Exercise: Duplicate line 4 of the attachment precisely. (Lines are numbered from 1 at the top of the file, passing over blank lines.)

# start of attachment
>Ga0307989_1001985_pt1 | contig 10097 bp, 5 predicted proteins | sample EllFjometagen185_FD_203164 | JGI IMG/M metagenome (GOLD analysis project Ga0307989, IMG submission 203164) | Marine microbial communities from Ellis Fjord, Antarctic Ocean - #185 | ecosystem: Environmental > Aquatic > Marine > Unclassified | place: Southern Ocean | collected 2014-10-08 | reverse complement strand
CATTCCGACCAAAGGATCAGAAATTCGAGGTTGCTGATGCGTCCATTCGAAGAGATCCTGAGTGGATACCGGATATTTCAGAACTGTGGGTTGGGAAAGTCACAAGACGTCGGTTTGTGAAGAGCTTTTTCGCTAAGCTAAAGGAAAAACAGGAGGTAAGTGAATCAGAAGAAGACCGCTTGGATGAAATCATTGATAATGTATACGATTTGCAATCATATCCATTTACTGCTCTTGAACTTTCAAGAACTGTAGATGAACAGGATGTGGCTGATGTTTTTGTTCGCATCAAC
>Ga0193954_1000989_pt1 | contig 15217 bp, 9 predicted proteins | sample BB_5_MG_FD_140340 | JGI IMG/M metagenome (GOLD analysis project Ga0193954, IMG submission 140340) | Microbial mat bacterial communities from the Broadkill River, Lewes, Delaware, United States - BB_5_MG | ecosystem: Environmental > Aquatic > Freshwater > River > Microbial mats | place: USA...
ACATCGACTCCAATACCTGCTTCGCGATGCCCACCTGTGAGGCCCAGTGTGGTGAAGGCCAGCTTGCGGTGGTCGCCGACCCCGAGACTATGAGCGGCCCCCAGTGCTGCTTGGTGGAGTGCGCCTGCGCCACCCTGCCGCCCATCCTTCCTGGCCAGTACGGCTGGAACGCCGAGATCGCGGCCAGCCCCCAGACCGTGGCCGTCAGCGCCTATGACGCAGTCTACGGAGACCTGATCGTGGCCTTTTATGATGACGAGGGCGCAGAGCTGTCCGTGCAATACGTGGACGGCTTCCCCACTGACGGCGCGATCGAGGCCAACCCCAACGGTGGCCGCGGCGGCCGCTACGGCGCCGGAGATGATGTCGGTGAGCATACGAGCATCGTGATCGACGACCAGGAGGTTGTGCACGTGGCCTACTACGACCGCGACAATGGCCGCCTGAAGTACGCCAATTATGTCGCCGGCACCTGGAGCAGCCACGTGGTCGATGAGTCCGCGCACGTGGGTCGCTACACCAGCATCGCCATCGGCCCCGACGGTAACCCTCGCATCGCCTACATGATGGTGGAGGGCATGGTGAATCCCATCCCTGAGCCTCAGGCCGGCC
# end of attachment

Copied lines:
ACATCGACTCCAATACCTGCTTCGCGATGCCCACCTGTGAGGCCCAGTGTGGTGAAGGCCAGCTTGCGGTGGTCGCCGACCCCGAGACTATGAGCGGCCCCCAGTGCTGCTTGGTGGAGTGCGCCTGCGCCACCCTGCCGCCCATCCTTCCTGGCCAGTACGGCTGGAACGCCGAGATCGCGGCCAGCCCCCAGACCGTGGCCGTCAGCGCCTATGACGCAGTCTACGGAGACCTGATCGTGGCCTTTTATGATGACGAGGGCGCAGAGCTGTCCGTGCAATACGTGGACGGCTTCCCCACTGACGGCGCGATCGAGGCCAACCCCAACGGTGGCCGCGGCGGCCGCTACGGCGCCGGAGATGATGTCGGTGAGCATACGAGCATCGTGATCGACGACCAGGAGGTTGTGCACGTGGCCTACTACGACCGCGACAATGGCCGCCTGAAGTACGCCAATTATGTCGCCGGCACCTGGAGCAGCCACGTGGTCGATGAGTCCGCGCACGTGGGTCGCTACACCAGCATCGCCATCGGCCCCGACGGTAACCCTCGCATCGCCTACATGATGGTGGAGGGCATGGTGAATCCCATCCCTGAGCCTCAGGCCGGCC